A blindingly obvious aspect of this years bloggers fishing challenge has become clear to me: it's about catching big fish.
[Our competition is one of percentage of record weight, so convert the weight of your biggest fish for each species into a percentage of the record and add 'em all up at the end to see who wins.]
Although catching a wide variety of species is enough to build a par score there aren't enough gold dust species - ones others just might not catch - e.g. catfish, grass carp, silver bream, grayling, to rely upon to win the day. Sheer diversity is in my opinion not enough. To win this thing there will have to be a few special fish on your score card.
There is of course the bonus fifty percent up for grabs at the end of the year but to count on that is just Russian roulette. In good time we can disclose the criteria for these bonus points but for now we must remain tight-lipped and clenched.
This revelation is forcing me to adopt a two tier approach to my fishing. Tier one is just to catch something of everything and that is by far the most enjoyable task. I've become quite partial to a day on a commercial, wading through mid-double carp in recent years, and am looking forward to that day again this year but I suspect catching mid-double carp is well within the capability of all of the excellent anglers this year.
Tier two is to try and catch something truly special for at least a handful of the species, and this one is starting to get to me. You see it's almost March and although I've been on the water quite a bit of late I've yet to catch anything I'd consider truly special. If I cast my mind back to last year I'd say I had two special fish. The first was an eighteen pound grass carp from the ressy and the second was a catfish from a midlands gravel pit. The year before was different - two six pound chub and a fifteen pound barbel are highlights in my memory.
The big fish mentality is getting to me because I know how quickly time flies when you're chasing the biggies. You could spend a whole year after a thirty pound carp, a three pound crucian, a one pound dace, a six pound chub and not come close. There is often a lot of waiting and not a lot of action when chasing monsters.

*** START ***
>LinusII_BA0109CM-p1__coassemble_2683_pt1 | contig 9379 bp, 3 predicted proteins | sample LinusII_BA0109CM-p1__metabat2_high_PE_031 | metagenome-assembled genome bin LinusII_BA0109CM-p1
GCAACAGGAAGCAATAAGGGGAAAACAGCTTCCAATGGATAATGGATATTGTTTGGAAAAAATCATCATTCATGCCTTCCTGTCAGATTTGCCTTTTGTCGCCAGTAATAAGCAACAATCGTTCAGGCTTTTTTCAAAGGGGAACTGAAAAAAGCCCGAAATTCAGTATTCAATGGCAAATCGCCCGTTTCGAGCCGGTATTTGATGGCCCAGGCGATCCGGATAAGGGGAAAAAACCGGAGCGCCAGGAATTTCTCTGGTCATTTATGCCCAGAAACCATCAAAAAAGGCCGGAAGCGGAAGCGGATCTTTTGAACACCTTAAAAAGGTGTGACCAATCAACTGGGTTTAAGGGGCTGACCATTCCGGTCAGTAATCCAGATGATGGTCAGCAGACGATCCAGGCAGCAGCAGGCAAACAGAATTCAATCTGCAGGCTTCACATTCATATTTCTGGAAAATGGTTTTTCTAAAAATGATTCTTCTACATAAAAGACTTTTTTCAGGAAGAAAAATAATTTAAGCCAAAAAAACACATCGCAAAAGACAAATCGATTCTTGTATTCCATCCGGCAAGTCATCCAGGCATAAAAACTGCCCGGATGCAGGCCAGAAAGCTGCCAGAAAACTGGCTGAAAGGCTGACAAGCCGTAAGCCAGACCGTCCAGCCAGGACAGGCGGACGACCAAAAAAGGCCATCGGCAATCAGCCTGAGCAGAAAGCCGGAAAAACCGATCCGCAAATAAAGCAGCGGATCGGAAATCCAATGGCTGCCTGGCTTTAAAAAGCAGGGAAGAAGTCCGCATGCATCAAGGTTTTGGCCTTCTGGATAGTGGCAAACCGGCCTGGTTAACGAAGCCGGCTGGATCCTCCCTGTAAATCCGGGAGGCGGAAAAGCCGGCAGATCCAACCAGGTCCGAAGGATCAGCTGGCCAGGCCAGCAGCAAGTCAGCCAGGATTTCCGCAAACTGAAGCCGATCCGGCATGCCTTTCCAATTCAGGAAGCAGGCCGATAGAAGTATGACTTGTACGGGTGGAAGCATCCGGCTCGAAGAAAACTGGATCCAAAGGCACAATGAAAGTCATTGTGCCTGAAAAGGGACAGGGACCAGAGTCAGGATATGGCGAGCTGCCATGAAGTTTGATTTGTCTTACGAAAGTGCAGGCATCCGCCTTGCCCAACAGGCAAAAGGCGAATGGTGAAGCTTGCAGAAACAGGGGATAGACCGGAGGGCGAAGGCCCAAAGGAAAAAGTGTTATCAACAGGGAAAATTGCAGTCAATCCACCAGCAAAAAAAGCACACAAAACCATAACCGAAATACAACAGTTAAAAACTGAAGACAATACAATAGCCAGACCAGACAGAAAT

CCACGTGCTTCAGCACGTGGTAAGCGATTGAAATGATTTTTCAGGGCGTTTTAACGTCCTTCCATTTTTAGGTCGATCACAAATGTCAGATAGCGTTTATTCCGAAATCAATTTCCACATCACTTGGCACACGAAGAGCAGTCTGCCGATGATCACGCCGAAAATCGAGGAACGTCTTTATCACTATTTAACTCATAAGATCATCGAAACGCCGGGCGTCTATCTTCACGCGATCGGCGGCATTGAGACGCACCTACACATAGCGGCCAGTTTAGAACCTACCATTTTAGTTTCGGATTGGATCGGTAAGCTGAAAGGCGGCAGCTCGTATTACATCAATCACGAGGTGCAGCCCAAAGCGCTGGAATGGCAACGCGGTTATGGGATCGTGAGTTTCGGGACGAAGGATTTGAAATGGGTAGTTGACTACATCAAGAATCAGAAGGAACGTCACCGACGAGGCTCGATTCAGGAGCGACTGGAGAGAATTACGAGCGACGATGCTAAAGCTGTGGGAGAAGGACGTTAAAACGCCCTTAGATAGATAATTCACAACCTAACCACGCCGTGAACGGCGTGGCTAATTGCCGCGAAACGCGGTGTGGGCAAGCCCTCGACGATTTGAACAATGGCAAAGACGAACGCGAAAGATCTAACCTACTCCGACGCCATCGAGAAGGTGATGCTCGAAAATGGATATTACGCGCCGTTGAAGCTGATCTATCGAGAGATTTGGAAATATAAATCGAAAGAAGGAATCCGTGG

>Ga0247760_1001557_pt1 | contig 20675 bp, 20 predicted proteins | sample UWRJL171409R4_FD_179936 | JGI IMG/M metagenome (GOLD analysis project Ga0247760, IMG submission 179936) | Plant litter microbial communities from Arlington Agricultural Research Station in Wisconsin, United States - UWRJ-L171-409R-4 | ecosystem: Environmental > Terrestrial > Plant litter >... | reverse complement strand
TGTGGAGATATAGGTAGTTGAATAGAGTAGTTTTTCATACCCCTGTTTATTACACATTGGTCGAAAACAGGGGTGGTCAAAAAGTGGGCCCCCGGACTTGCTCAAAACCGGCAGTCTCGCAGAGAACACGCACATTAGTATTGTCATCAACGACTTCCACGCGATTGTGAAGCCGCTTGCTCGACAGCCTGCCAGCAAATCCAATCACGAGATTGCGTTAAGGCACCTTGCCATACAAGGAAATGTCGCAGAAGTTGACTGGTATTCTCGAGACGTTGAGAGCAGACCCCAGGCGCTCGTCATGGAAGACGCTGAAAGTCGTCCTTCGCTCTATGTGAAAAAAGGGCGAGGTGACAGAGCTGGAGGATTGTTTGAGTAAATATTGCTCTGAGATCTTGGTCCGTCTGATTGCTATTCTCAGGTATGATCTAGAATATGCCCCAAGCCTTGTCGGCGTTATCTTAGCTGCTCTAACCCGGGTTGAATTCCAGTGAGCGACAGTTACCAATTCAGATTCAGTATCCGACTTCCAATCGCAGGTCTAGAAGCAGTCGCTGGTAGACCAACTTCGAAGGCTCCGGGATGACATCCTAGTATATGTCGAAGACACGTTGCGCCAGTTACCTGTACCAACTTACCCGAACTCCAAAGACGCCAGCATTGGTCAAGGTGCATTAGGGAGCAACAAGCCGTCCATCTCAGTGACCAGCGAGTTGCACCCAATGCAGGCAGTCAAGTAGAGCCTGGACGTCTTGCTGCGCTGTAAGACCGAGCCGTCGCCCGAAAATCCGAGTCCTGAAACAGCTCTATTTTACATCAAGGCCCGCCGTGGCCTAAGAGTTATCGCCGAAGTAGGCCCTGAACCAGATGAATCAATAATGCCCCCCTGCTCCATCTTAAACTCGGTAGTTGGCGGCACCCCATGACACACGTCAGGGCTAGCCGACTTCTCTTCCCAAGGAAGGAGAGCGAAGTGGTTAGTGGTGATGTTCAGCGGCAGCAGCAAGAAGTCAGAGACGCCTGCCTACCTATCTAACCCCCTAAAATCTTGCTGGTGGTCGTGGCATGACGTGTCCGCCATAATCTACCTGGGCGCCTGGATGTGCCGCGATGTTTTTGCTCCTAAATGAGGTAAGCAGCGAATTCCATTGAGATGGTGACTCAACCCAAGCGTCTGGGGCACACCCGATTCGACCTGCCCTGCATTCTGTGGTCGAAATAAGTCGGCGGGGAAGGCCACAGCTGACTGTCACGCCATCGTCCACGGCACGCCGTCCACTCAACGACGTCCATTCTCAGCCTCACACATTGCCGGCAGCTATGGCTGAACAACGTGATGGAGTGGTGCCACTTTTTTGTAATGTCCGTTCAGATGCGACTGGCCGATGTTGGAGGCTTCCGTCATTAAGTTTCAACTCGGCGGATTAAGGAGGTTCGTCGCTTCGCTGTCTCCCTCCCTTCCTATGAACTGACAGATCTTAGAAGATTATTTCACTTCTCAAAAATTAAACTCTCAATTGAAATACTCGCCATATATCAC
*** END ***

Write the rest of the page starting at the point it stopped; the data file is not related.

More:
To this end I've resolved to focus my big fish activities on the species I'm good at - and which are worth the most! - and to enjoy the par building days for what they are. If you can deliberately lower your expectations for a trip then you will be far more likely to enjoy things and not be disappointed. Going out expecting the magnificent on each session is a recipe for despondency.
So this is where venue selection comes in. In midweek and whilst dusk is still coming early I'm starting to choose venues where on one rod I can cement par whilst on the second I can play the lottery. If I played the lottery on both rods all week every week my numbers might never have been drawn this time next year.
On high days and holidays however I will put my big fish head on and be prepared to wait for something special to come along.
Last Thursday evening I was at Wasperton. I started with maggots on one feeder rod and persisted with pellets on a lasso on the second. Both fished and baited a line two thirds across.
The maggot rod didn't stop jiggling until sunset, but all I could connect with was a small roach. There were hundreds of small fish topping across the river and I saw two predator strikes on them on the surface.
I had a pike of two pounds seven ounces (fair and square in the chops) on a pellet.
And then as the sun sank I had an incrementally weighty bream of five pounds eight ounces.
Once the sun had sank I moved the maggot rod across to a different bait......
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